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Are phones and gadgets good or bad for you? Yes!

Experts regularly debate, agree and disagree about how good or bad digital technology (DigiTech) is for us – whether we are young, old, working or playing. Until we are further down the line in this great social experiment called Digital Technology and Social Media, the expert opinion (including mine) comes down to the individual expert bias and perspective.  

A recent Guardian article summarises the opinions gathered from a few expert interviews and showcases their divided opinions on how good or bad DigiTech is. We know both from a historical and an anecdotal perspective that the introduction of any form of technology changes us culturally and individually. DigiTech is no exception.

I think a better set of questions to ask is – How does using digital technology…:

1. Impact my mental and physical well-being?

2. Improve or add to my life goals?

3. Add to or take away from my ‘in-person’ community / relationship with others?

And probably the most important question of all is:

4. Do I feel like I’m in control of, or being controlled by, my DigiTech use?

If the answer to any of these is not what you’d like it to be, then maybe something needs to change. 

The greatest concern is around the impact on children. Research is increasingly revealing that children under 13 (and probably really children under 16) should be restricted in their use of DigiTech. If a phone is needed from a safety perspective, there are plenty of alternatives to a smartphone.

They are cognitively, emotionally, psychologically, socially, and developmentally too young. Ruth Guest from Sersha uses a great comparison of giving a child a smartphone being in the same category as giving a child a set of keys to your car

More than anything, the thing we have most lost out on, is human connectivity and the life benefits that come from a deep, relational, accountable, reliable community. This is where children and teens are losing out the most.

In a Netflix documentary called ‘Live to 100, Secrets of the Blue Zones‘, Dan Buettner looks at the key elements that promote longer life in pockets of areas where both men and women are living substantially longer and healthier lives than the average. In this series, and in his Ted Talk, he lists just a few key attributes that contribute to a longer life.

One of these is being actively involved and participating in an in-person community. International travel and leaving our communities in search of career and personal fulfilment have gone some way to weaken ties with those intimate relational communities. And we don’t always work hard enough to build a community in the place we find ourselves for work. 

Similarly, in her Ted Talk, Susan Pinker has come to a matching conclusion. It seems to be that having people around us that we can rely on in our physical space is an important element of longevity and a life well lived.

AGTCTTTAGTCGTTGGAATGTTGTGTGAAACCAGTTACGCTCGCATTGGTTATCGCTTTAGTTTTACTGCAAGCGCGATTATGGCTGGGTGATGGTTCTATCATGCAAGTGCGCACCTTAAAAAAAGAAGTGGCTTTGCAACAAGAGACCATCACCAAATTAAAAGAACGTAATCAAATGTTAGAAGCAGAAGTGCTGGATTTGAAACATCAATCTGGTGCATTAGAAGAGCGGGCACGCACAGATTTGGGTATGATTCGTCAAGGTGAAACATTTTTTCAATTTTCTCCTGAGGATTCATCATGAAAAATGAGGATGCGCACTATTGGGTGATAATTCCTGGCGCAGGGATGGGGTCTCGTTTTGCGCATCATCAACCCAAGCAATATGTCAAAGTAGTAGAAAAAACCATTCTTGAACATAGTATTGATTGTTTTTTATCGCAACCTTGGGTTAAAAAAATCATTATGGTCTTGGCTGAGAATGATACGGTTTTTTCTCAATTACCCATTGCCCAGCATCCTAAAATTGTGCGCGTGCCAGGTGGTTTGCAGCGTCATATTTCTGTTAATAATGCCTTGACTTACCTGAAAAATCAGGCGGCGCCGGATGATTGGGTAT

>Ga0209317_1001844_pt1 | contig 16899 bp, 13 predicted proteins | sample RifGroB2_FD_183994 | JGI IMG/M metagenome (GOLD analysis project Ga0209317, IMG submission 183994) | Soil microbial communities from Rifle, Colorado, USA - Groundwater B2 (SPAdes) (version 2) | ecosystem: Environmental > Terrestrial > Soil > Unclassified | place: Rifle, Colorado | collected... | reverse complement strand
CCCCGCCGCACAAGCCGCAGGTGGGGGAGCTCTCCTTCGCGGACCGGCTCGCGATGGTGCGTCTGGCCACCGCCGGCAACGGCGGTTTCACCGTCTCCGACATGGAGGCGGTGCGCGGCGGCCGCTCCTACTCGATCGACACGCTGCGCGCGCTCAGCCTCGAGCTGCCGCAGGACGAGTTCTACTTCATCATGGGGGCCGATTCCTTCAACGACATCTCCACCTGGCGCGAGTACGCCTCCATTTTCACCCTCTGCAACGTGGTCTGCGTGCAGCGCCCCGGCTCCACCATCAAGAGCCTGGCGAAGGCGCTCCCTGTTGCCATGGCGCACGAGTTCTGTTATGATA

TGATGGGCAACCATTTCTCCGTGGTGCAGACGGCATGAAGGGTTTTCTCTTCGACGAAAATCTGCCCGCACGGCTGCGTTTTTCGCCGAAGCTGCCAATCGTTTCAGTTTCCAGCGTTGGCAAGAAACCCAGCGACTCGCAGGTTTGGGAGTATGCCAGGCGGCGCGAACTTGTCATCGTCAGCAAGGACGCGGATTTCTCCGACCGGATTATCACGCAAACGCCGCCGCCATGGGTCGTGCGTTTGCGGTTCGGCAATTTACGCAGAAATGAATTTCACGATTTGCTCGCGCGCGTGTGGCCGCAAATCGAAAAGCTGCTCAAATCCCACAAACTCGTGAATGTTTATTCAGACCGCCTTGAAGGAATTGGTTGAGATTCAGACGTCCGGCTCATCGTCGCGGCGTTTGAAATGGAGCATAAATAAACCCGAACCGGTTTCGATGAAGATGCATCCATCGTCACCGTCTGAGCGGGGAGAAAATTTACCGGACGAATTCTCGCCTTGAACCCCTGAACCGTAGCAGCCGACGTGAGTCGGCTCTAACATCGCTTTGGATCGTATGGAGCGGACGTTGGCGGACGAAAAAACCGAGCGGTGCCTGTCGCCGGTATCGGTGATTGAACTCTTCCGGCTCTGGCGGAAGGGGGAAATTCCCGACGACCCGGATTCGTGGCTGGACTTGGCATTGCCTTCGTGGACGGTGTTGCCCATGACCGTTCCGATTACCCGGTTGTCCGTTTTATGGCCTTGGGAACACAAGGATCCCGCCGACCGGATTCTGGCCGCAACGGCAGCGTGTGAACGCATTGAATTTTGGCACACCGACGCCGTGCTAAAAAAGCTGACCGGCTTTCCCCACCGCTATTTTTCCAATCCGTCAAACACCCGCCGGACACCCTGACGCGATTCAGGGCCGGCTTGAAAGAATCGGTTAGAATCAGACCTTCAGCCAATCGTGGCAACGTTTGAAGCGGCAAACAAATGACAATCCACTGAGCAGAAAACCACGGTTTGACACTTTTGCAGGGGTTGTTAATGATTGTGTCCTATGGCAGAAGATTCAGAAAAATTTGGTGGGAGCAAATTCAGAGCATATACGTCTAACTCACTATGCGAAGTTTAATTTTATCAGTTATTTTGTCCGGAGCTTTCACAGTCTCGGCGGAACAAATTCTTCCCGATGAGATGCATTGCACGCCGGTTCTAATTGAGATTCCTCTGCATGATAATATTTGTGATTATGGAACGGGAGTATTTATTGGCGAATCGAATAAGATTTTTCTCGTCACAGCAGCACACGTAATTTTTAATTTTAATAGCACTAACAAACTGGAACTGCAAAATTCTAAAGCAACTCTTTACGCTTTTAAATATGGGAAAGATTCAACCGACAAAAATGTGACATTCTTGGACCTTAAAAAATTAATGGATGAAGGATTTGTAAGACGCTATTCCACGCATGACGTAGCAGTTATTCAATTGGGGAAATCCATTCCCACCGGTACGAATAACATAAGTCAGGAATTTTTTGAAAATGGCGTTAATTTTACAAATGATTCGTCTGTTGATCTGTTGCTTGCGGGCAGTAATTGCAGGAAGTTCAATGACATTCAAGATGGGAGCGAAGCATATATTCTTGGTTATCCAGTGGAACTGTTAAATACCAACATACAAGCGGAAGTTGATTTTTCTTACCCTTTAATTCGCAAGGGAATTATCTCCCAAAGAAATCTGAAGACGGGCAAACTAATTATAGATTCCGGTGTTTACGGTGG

Granted, not all relationships are created equal, but if we are spending the majority of our lives creating (often international) digital connections with others, rather than investing in (local) in-person relationships we are losing out on a fundamental element of what it is to be human.

We are living with unprecedented levels of online connection, but physical ‘aloneness’ – resulting in a major loneliness epidemic.

They say that loneliness strips you of 7 years of your life. Being lonely is stressful. It’s hard work. It’s mentally exhausting. It’s soul-destroying. It is why solitary confinement is such a harsh form of punishment and being a social outcast is so emotionally and psychologically devastating. 

Even those who are introverts – who need time on their own to emotionally and mentally recover from the energy required to engage with others – still need regular social interactions. 

The thing is, in the same way that eating too much of the wrong type of food too often leads to progressive weight gain, leading to negative longer-term physical consequences, spending too much time engaging in online communities and not enough time in our off-line communities results in a negative longer-term emotional and social consequences.

If you can relate to this, below are a few suggested things to think through:

  • How strong are your current offline connections?
  • Who, in your social or family circle, could you call at any time and know they will physically be able to help you?
  • On a scale of 1 to 10, how lonely do you feel (with 10 being really lonely)?
  • If you wanted to spend more time with friends/family or meet new people, what could you do or where could you go that doesn’t involve using digital technology? 
  • What changes do you need to make to my DigiTech use to increase the amount of time you physically spend with others?